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City of Airdrie to review smoking bylaw

After a presentation from the Action on Smoking and Health (ASH) during a regular council meeting Nov. 15, the City of Airdrie plans to review its smoking bylaw to see if necessary changes can be implemented.
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The City of Airdrie will look to review its smoking bylaw after a presentation was made during a regular council meeting held Nov. 15.

After a presentation from the Action on Smoking and Health (ASH) during the regular council meeting Nov. 15, the City of Airdrie is planning to review its smoking bylaw to see if necessary changes can be implemented.

“Tobacco use places an enormous burden on our health, and on our quality of life,” said Les Hagen, executive director of ASH during the council meeting. “It’s responsible for countless diseases and kills 50,000 Canadians annually, representing 20 per cent of all deaths in Canada.”

According to Hagen’s presentation, one in two long-term smokers die prematurely due to illnesses caused by tobacco use. He claimed there has been an “explosive rise” in nicotine vaping, particularly among teenagers, in recent years, citing a statistic that more than 400,000 youth in grades 6 to 11 had vaped in the last 30 days of 2019.

In terms of youth who vape, Hagen said they are three times more likely than non-vaping youth to start smoking tobacco.

The statistics mentioned provided a background for Hagen’s call to have the City of Airdrie’s smoking bylaw reviewed to ensure all areas are covered by the legislation, especially with the rise in youth vaping and the 2018 legalization of recreational cannabis.

“Over the years, Airdrie has been a leader in reducing public smoking and vaping, and in fact, had one of the strongest laws in the province in the mid-2000s,” he said. “We encourage council to update the current smoking bylaw to ensure restrictions on smoking and vaping of tobacco and nicotine align with local restrictions on the smoking and vaping of cannabis.”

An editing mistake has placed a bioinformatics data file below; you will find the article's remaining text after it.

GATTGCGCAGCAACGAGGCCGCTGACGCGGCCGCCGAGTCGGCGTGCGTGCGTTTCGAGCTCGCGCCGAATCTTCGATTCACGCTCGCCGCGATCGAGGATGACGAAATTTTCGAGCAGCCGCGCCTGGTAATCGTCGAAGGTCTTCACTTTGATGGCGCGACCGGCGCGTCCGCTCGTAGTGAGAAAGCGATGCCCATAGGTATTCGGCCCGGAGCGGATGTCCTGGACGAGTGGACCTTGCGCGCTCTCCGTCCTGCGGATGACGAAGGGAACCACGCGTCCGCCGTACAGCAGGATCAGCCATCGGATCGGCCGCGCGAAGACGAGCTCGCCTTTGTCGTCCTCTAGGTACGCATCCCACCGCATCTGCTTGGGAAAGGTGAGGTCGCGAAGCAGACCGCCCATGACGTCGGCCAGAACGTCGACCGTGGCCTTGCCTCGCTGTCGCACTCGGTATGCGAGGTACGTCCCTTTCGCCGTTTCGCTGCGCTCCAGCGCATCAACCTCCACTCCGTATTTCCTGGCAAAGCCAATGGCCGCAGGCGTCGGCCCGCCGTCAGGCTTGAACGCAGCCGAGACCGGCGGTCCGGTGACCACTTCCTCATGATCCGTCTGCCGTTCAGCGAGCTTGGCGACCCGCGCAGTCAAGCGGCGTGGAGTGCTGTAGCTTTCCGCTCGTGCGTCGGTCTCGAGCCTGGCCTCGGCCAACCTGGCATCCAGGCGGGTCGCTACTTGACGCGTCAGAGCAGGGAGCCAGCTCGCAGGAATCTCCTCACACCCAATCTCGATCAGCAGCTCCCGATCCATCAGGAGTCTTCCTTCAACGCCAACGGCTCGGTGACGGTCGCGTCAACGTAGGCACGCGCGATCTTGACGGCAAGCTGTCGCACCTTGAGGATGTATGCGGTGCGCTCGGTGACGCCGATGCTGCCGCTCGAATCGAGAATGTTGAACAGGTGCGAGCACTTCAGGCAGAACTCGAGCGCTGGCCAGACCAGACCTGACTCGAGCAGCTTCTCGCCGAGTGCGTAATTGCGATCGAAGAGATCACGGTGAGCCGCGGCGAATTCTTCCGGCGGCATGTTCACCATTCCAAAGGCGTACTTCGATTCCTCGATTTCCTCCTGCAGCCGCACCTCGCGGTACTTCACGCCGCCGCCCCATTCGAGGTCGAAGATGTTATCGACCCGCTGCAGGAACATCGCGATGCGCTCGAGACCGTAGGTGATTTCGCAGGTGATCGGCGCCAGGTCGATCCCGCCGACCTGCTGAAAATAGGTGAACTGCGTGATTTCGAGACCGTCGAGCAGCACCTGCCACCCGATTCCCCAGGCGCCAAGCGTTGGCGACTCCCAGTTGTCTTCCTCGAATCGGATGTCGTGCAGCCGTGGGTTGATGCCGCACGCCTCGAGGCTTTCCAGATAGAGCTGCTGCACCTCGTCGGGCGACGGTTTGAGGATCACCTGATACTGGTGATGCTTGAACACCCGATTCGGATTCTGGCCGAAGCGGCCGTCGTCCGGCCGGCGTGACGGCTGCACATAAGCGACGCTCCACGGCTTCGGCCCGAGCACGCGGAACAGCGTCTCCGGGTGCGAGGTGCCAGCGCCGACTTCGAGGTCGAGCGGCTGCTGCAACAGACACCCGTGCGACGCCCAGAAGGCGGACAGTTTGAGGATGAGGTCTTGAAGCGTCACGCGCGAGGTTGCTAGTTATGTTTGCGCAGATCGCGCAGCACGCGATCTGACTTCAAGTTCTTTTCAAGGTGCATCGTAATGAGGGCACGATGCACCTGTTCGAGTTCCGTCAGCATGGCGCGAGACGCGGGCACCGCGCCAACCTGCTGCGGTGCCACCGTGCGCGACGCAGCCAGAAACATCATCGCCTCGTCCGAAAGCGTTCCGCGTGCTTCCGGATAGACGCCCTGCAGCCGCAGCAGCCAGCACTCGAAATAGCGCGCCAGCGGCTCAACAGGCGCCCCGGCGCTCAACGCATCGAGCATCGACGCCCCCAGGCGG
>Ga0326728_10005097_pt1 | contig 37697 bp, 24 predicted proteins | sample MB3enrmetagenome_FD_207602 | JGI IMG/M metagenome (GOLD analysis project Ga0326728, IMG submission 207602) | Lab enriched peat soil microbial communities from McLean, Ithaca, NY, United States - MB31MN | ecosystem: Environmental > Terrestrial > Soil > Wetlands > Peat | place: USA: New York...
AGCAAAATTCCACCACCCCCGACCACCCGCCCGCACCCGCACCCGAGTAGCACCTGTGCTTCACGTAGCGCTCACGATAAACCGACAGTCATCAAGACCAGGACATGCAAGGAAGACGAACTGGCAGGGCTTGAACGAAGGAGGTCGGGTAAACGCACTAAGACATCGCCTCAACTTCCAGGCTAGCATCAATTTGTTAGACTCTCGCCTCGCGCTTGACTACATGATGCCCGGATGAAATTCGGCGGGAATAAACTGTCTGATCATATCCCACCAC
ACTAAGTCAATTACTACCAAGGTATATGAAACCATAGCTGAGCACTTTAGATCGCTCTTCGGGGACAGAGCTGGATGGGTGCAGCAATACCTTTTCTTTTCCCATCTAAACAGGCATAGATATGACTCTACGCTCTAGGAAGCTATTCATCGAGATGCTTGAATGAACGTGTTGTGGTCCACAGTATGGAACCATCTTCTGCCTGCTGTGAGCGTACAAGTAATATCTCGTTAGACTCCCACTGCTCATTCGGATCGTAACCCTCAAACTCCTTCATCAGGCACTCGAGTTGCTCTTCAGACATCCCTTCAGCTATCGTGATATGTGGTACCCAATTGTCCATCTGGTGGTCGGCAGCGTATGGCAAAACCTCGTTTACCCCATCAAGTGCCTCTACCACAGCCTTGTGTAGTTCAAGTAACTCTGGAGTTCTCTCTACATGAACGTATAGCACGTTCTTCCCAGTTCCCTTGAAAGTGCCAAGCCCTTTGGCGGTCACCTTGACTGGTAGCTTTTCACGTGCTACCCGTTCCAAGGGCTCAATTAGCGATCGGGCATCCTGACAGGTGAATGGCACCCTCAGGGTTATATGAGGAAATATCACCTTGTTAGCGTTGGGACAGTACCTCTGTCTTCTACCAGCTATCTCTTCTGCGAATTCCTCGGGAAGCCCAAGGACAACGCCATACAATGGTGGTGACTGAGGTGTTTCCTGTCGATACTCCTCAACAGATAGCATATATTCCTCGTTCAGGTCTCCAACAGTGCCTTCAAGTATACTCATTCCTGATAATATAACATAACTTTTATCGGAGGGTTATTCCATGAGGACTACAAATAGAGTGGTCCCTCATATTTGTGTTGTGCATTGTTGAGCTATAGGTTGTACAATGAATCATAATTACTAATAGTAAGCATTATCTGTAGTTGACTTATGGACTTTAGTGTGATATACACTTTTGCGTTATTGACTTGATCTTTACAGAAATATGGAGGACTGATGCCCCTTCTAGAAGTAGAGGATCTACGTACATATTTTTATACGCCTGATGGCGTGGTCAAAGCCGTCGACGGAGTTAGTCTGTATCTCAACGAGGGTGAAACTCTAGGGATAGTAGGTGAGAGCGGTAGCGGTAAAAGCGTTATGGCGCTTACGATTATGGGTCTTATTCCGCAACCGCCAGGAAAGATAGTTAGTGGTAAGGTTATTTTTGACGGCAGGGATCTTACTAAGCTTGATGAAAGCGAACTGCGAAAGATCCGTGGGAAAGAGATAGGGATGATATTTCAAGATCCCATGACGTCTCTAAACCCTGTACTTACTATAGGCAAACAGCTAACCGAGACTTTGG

During Hagen’s presentation, he said one provision council should consider is what he called the cigar lounge loophole created by the Province, adding the loophole can be dealt with on a municipal level.

“We encourage your council to improve the bylaw to ensure this loophole is closed, at least at the municipal level,” he said.

An ASH model was also presented, laying the groundwork for what the organization thinks is the best approach to modernizing Airdrie’s smoking bylaw. The framework included the banning of smoking and vaping at all outdoor recreation spaces, smoke-free public events, smoke-free hotels, and to align restrictions across all forms of smoking.

On the cigar lounge topic, Coun. Al Jones noted the City’s bylaw is centred around smoking as a whole, not just for tobacco, which he said would stop someone from being able to open an establishment like that locally.

“The only thing I see missing from ours to cover everything would be the vaping,” he said. “I think everything else, we already do.”

Coun. Ron Chapman agreed with Hagen, saying maybe it is time for a review of the City’s smoking bylaw.

“Things have changed over the years since that bylaw was written,” he said.

A motion was passed unanimously to direct administration to conduct a review of the bylaw, which will be discussed at a later date.

Jordan Stricker, AirdrieToday.com
Follow me on Twitter @jaystrickz

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